Saturday, August 25, 2012

Review: The Fault In Our Stars

  • Publisher: Dutton Books
  • Release Date: Jan. 10, 2012
  • Page Count: 336
  • Would Appeal To: Fans of My Sister's Keeper, Anyone who appreciates magnificent writing/simple but brilliant insights
Favorite Quotes: (Narrowed down from 13, had to omit certain sigh-worthy dialogue scenes to keep the element of surprise for future readers...Also, if you really want to read this, you might skip a few of these quotes so you can be just as truly satisfied as I was.)
"Sometimes, you read a book and it fills you with this weird evangelical zeal, and you become convinced that the shattered world will never be put back together unless and until all living humans read the book. And then there are books like An Imperial Affliction, which you can't tell people about, books so special and rare and yours that advertising your affection feels like a betrayal."
"He played me a couple songs he liked by a band called The Hectic Glow, and they were good songs, but because I didn't know them already, they weren't as good to me as they were to him."
"And then the line was quiet but not dead. I almost felt like he was there in my room with me, but in a way it was better, like I was not in my room and he was not in his, but instead we were together in some invisible and tenuous third space that could only be visited on the phone."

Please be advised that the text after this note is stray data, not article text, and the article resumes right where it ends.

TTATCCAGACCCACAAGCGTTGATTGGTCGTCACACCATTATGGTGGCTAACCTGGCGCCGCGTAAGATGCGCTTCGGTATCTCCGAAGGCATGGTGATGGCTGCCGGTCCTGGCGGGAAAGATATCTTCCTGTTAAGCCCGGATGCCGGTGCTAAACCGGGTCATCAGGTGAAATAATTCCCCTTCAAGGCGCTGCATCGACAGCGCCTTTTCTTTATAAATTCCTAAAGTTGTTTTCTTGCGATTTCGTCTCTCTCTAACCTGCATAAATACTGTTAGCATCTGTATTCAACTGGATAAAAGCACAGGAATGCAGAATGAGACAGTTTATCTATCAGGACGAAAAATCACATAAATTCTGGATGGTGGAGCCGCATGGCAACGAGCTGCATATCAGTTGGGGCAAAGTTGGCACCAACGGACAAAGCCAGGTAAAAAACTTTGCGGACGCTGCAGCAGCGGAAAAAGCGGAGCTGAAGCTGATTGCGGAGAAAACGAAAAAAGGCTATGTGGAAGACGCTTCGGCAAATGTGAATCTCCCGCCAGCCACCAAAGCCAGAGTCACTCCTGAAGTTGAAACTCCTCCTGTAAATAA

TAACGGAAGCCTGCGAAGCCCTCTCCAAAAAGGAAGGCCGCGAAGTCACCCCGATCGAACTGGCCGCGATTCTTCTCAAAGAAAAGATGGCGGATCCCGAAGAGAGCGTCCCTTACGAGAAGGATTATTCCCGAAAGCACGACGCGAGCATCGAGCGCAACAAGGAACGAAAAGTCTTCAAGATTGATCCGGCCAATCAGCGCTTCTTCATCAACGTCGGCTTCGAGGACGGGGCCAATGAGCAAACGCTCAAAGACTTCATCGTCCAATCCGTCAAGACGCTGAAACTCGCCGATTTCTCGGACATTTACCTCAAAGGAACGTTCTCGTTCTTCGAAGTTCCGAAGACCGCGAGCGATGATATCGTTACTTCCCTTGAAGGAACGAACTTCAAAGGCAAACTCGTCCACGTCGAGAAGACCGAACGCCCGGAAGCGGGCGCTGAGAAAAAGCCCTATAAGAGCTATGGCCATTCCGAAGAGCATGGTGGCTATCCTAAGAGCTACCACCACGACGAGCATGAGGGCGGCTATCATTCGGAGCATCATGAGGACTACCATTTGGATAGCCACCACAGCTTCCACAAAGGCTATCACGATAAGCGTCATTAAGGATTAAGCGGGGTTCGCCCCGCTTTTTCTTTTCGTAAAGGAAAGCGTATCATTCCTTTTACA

"...rumbling with each inhalation and whirring as I exhaled. I kept thinking that it sounded like a dragon breathing in time with me, like I had this pet dragon who was cuddled up next to me and cared enough about me to time his breaths to mine."
"'Do you realize how rare it is to come across a hot girl who creates an adjectival version of the word pedophile? You are so busy being you that you have no idea how utterly unprecedented you are.'"
"The car was packed by six fifteen, whereupon Mom insisted that we eat breakfast with Dad, although I had a moral opposition to eating before dawn on the grounds that I was not a nineteenth-century Russian peasant fortifying myself for a day in the fields."
"The weird thing about houses is that they almost always look like nothing is happening inside of them, even though they contain most of our lives. I wondered if that was sort of the point of architecture."
Story: Hazel Grace Lancaster has terminal cancer. Her lungs continually drown themselves with fluid and she is forced to walk around with a tank of oxygen to help her breathe. One fated Support Group session, Augustus Waters has come to support his friend Isaac. Augustus, a rather up front, witty, and intelligent guy, finds out Hazel's favorite book-- An Imperial Affliction. Soon both teens become entralled with finding answers to a novel that had a very open ending. Video games, a park, and a heartbroken blind friend all swirl together to create a tale of romance, where the sick kids know better than anyone that life's not fair.
Why You Must Read This: